As with the debut Top 10 list I started with Metallica this list was difficult to boil down. Social Distortion only has eight studio albums, nine if you want to count the EP 1945 that included just three songs of which the title track I opted to leave off this Top 10 Best Social Distortion Songs list. Of those albums, the compilation Mainliner: Wreckage From The Past included the three tracks from 1945, two from Mommy’s and a few other new or alternative versions of existing songs.

*Despite the small catalogue of studio albums finding 10 to take with me on that deserted island was not easy but here goes. Believe it or not, I left off “Ball and Chain” which is likely a result of its heavy radio play and a song I’ve heard so many times.

These songs are in no particular order but I have to put an all-time favorite in the #1 spot.

  1. Story of My Life – Social Distortion (1990)

In many respects, Social Distortion’s self-titled album turned into a high school anthem for me and many others, and a big part of that was “Story of My Life” perhaps the band’s most popular song with timeless resonation. The opening guitar hook is as recognizable as any in classic rock today. Just as good as the melody and rhythm of the song are the lyrics. Back then, little did we know we’d be singing along with Ness just a few years later for the same reasons.

  1. Moral Threat – Mommy’s Little Monster(1982)

Perhaps the most under the radar song in Social Distortion’s catalog, “Moral Threat” closes out Mommy’s with Ness exasperation at his finest. If there’s one song that sums up the punk rock movement it has to be this one. Ness clearly wasn’t one to back down from a fight but his best offense came out in his lyrics. He certainly doesn’t hold back.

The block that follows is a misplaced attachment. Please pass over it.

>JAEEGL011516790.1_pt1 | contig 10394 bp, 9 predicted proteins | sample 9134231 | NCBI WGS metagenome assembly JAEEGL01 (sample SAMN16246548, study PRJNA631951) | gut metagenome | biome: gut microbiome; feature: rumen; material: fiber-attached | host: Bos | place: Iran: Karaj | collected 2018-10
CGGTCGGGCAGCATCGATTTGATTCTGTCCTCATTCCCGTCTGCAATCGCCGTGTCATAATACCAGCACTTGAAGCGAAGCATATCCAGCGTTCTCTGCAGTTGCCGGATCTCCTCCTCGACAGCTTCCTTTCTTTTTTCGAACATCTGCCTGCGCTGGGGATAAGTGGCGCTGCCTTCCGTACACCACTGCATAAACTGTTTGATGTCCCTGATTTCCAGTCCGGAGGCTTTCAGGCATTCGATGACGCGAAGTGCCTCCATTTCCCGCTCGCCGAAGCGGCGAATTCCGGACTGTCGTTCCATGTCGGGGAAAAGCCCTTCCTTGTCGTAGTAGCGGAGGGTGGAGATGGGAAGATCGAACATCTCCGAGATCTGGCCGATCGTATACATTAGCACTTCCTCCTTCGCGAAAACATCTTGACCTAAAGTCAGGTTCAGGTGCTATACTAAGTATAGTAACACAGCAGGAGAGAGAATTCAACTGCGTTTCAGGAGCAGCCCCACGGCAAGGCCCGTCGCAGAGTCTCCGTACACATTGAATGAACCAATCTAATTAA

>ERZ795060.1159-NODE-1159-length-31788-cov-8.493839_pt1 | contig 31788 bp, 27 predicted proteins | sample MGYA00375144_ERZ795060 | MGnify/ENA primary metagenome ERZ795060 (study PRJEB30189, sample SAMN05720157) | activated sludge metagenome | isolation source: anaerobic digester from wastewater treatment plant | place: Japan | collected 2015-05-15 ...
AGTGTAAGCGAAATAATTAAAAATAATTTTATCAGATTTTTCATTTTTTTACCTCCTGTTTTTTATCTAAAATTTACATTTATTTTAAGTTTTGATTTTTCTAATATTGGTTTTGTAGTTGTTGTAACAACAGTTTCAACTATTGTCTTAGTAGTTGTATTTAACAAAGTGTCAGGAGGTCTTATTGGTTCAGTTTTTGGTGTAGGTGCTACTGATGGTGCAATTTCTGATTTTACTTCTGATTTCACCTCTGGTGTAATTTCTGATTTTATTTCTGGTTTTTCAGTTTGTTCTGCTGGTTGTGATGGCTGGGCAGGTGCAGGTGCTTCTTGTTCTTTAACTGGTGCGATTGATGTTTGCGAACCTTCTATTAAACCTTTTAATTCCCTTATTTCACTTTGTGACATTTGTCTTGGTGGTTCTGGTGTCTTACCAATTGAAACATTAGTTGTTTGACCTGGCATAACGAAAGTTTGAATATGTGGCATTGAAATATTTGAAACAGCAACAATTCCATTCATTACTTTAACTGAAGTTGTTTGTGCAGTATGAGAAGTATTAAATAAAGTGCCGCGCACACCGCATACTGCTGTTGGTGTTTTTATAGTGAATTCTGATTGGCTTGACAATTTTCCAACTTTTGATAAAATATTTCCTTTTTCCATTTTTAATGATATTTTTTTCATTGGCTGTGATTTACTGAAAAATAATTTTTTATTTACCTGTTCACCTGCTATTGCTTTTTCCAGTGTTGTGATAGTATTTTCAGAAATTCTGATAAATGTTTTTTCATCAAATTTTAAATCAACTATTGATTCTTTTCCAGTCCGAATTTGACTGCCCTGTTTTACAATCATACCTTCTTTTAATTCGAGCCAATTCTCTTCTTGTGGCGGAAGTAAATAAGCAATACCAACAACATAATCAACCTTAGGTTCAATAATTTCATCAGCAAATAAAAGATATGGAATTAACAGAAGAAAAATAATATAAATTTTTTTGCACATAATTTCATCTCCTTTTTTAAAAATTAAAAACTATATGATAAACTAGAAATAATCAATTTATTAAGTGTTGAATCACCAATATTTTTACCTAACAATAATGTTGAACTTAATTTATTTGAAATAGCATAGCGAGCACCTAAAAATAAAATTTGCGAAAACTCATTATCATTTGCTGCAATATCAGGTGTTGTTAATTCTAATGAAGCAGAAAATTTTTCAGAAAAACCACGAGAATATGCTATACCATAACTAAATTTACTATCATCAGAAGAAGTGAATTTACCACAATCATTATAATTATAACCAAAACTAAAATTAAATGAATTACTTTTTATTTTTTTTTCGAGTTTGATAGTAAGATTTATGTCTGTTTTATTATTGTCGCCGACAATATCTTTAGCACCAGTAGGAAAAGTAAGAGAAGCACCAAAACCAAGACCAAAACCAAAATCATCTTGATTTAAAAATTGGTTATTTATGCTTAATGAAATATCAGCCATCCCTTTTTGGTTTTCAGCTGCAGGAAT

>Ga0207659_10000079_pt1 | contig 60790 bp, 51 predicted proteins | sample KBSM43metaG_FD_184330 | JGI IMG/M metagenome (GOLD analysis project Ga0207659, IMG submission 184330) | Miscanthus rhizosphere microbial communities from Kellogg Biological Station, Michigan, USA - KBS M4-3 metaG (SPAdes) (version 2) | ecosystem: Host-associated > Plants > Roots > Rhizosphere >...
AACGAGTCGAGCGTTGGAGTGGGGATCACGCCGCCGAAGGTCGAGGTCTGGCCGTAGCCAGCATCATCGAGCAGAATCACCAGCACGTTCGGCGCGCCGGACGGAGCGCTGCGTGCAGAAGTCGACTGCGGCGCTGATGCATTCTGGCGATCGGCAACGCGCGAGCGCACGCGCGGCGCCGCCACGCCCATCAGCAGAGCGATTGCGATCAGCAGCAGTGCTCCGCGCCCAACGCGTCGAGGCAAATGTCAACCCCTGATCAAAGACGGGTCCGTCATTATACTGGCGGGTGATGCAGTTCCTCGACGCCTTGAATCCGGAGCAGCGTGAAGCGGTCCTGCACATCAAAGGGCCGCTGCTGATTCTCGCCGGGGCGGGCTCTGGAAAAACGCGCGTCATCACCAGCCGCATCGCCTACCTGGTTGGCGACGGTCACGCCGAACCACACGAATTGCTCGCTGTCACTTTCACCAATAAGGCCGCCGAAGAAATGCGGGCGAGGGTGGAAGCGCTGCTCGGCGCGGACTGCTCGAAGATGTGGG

Moreover, “Moral Threat” showed that these young punk kids not only knew how to play but arrange a song. The slow tempo jam that starts just under halfway through slowly picking up for the next minute and half along with a blistering guitar solo proved this band had some roots that just needed some fertilizer to get a little deeper.

  1. Prison Bound – Prison Bound(1988)

Indeed, Ness was prison bound which nearly derailed the band. A heroin addiction and other law troubles almost made Social Distortion a mere footnote in the annuals of punk rock history. He got clean and returned with a very sober and somber album, six years after the band’s full length debut, of which the title track simply shines.

  1. Winners and Losers – Sex, Love and Rock ‘n’ Roll (2004)

Social Distortion’s most beautiful song. This is what endears the listener to the artist. It’s a masterpiece in terms of song writing both musically and lyrically. “Winners and Losers” is as heart wrenching as it is soulful forcing the listener to reflect on their own life and ask themselves the tough questions. It emotional in any state of mind and what a thrill it would be to sit down and talk to Mr. Ness about this song. Thank God he rose from the ashes of addiction to soldier on and eventually bring us this absolute gem.

  1. Mommy’s Little Monster – Mommy’s Little Monster (1982)

“Telling Them” almost made the cut but every parent’s nightmare is described in the title song to Social Distortion’s iconic album. That opening guitar chord is pure sugar.

  1. Bad Luck – Somewhere Between Heaven and Hell (1992)

The follow-up album to Social Distortion included this guitar heavy song that sliced a little bit from the popular grunge era that was exploding at the time. Little did we know a hierarchy of songs and albums was forming, at least in my opinion. In some respects that’s what left off “When She Begins” a song I desperately tried to find room for on this list.

  1. I Was Wrong – White Light White Heat White Trash (1996)